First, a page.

The pipeline will be 1,420 mm in diameter with a capacity of 33 billion cubic metres (bcm) of natural gas annually. The cost of the project is estimated at $3.5 billion at the 2005 cost level.

Tuesday, April 22, 2008

Malwa Region Water Management Programme will save an estimated 49.5 billion liter of fresh Water for the year 2008-09 in the region used for irrigatio

Water—A key to Second Green Revolution
“Malwa Region Water Management Programme” by Zamindara Farmsolutions

Mark Twain at the start of the 21st century once said ‘Whisky is for drinking, water is for fighting over," his gloomy view on the water side of the equation later has been endorsed by United Nation in 1999 when Mr. Klaus Toepfer, Director-General of the United Nations Environment Programme said “A future war over water is a distinct possibility”. But Progressive farmer of Fazilka believe to turn down this statement by adopting state of the art irrigation practice to improve yield with minimal use and without wasting water.
First Green Revolution overcame the problems of low yields, pests and lack of scientific farming practices to make India self sufficient in terms of food grain. The second Green Revolution will have to overcome a far tougher problem- the shortage of water.

Biggest ever project taken by any individual to save 49.5 billion litre of fresh water in Punjab
Intense use of water and depleting water tables have created a situation where even advanced states like Punjab are finding that the lack of water is now the main impediment to the second Green Revolution. Current irrigation practices are based on flood irrigation whereby the farmer uses Canal/ Tube Well water to flood the plot to be irrigated. This practice is flawed because (a) The uneven level of plots means that large quantities of water and power are wasted and (b) All plants are flooded with water rather than being given water according to their requirement. This alternate wetting and drying with a fixed irrigation interval, irrespective of soil type and climatic demand resulting in over or under irrigation under different soil and weather situations. Here it is important to note that about half of the total fresh water used for irrigation in Asia is used for rice production because of flood irrigation methods[1].

Vikram Ahuja, a progressive farmer and Director, Zamindara Farmsolutions (ZFS) from the region on the launch of “Malwa Region Water Management Programme” quoted “an estimated India’s total landmass under cultivation is varying from 45-48%; food demand has increased significantly with the increase of population. We need to look into some value addition techniques in our existing crop and irrigation pattern to increase productivity, which should be economical for the farmers and best in Indian, and for Malwa region context best is Water Management”.

ZFS, India’s first ISO- 9000 certified agricultural services company, is adopting a science driven approach to help solve the problem. ZFS’s commitment to farming goes beyond profits and it is building active collaborations between agricultural universities, equipment suppliers and farmers. In terms of saving to the farmers are;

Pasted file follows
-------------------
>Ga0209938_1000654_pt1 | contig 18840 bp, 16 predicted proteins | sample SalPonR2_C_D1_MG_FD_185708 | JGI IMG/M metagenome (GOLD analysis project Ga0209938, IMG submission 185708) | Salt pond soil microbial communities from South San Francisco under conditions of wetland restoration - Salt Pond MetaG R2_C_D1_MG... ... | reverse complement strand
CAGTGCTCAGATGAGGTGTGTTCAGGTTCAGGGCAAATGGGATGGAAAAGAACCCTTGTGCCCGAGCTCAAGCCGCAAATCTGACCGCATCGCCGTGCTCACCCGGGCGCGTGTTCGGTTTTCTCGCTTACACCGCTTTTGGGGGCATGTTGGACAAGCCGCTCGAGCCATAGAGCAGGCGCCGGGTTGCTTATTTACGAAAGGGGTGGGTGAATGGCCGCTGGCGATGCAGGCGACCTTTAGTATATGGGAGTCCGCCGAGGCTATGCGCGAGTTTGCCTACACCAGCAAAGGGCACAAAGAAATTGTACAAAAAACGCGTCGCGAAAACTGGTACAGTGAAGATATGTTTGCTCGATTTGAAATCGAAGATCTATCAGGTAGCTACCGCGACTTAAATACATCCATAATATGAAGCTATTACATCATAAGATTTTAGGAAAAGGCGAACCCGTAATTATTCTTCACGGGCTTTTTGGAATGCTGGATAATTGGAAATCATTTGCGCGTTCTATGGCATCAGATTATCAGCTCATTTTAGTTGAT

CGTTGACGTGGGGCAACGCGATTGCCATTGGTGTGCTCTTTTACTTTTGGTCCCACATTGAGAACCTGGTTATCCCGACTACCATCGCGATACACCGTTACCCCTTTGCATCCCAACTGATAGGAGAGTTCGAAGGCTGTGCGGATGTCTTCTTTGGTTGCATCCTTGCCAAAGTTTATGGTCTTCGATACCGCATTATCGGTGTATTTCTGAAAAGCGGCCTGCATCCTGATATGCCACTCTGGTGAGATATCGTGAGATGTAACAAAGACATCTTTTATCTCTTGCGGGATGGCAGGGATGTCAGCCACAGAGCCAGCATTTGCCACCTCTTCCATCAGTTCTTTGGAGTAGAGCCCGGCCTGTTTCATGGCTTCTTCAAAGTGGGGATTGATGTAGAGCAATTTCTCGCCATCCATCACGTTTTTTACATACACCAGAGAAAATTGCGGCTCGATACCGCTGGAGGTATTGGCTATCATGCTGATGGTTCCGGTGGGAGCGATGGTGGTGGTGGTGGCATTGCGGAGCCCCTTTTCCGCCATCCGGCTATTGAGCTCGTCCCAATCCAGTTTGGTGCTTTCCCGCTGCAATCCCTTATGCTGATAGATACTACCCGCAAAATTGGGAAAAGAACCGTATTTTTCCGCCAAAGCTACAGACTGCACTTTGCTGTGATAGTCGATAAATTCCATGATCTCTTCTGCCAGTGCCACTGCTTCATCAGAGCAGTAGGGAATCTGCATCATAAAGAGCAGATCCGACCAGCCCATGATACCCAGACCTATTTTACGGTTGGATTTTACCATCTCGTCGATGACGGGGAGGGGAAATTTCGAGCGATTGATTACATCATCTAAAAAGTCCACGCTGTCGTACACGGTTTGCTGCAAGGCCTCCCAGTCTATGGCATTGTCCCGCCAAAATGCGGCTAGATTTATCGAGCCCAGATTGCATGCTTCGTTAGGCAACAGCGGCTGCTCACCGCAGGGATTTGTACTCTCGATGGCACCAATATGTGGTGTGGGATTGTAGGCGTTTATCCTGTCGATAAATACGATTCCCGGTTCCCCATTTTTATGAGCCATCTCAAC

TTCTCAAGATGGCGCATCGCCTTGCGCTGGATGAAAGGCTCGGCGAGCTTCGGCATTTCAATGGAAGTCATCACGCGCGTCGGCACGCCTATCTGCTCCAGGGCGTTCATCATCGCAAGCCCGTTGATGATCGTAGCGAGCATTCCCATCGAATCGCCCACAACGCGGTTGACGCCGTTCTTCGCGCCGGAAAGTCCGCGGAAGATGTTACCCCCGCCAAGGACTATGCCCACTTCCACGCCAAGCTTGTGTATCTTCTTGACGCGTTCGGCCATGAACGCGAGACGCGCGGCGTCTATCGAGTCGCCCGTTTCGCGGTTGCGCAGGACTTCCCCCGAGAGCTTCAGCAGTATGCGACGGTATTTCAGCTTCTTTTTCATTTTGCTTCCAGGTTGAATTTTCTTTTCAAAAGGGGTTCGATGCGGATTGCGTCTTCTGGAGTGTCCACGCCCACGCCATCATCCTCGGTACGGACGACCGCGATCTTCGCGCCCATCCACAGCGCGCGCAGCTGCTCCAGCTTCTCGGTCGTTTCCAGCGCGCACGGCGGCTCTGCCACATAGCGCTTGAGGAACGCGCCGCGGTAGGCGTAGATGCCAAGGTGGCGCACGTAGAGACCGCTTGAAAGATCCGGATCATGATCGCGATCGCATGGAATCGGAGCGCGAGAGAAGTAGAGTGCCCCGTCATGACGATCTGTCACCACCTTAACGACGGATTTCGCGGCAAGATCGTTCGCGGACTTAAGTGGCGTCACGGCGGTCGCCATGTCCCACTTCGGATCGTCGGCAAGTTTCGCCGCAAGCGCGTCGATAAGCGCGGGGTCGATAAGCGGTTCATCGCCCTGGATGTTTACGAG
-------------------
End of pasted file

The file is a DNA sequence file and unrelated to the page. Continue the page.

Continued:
• 25% higher yield

  • Lower expenditure on fuel/energy in pumping out water

It is based upon their state of the art, agriculture automation process;
(a) Use sophisticated Laser guided instruments for leveling - Preliminary research indicates that each centimeter level gap removed per acre can save upto 10,000 liters of water. Assuming an average gap of 10 cm this translates into a saving of 1,00,000 liters of water per acre. Multiply that by the 30 irrigation’s required for a rice crop and the potential saving could be 3 million liters (30,00,000) litres per acre per rice crop.

(b) Use of Scheduling Soil Metric Potential (SMP) based irrigation can yield a saving of upto 3,00,000 liters of water per acre.

Combining the two could yield a best case of figure of saving 33,00,000 litres per acre per year. ZFS is attempting to cover 15,000 acres this year- if it achieves its targets the water savings would be phenomenal.
Detailed Calculation
(A) Estimated water saving due to LLL per centimeter/per acre on each irrigation = 10000 liters
Average minimum level gap is 10 centimeters
Water Saving 10000 x 10 = 1, 00,000 liters/ one acre/each irrigation
(Minimum number of times irrigation is required on rice field = 30)
Water saving on one acre for only one crop = 30, 00,000 litres
ZFS will laser level targeted 15000 acres this season
15,000 x 30, 00,000 = 450, 00000000 litres

(B) Estimated additional water saving through’ Scheduling soil metric potential based irrigation SMP
Water savings thro’ above (tensiometer) per acre = 3, 00,000 litres
15000 Acres x 3, 00,000 = 4500000000 (B)
(A+B)(Total water saving on 15000 acres = 495, 00000000 liters (49.5 Billion)

This significant saving will help the Malwa belt of Punjab to fight against global warming.
Zamindara Farmsolutions seriously took the recent warming by United Nations about the Ug-99 wheat virus. This fungus virus is capable of wreaking havoc to wheat production by destroying entire fields. The virus, if it reaches Pakistan, could easily reach here in Fazilka, as wheat fields in the Pakistani Punjab are separated barely by a few yards from Indian wheat fields in districts like Ferozepur Amritsar, and Gurdaspur that lie on the Indo-Pak border. ZFS after taking expertise opinion from Punjab Agricultural University, Ludhiana, also planning to start campaign to spread awareness about Ug-99 wheat virus to the farmers. “For us our country’s food security is our prime concern and this is a right time to take all initial measures” said Vikram Ahuja.

The border state abounds in wheat fields and is one of the largest wheat producing districts in the state and country.
[1] Kukal, S. S., Hira, G. S., Sidhu, A. S. (2006) Soil matric potential-based irrigation scheduling to rice (Oryza sativa)., Department of Soils, Punjab Agricultural University, Ludhiana, 141 004, Punjab, India, Irrigation Science, 2005 (Vol. 23) (No. 4) 153-159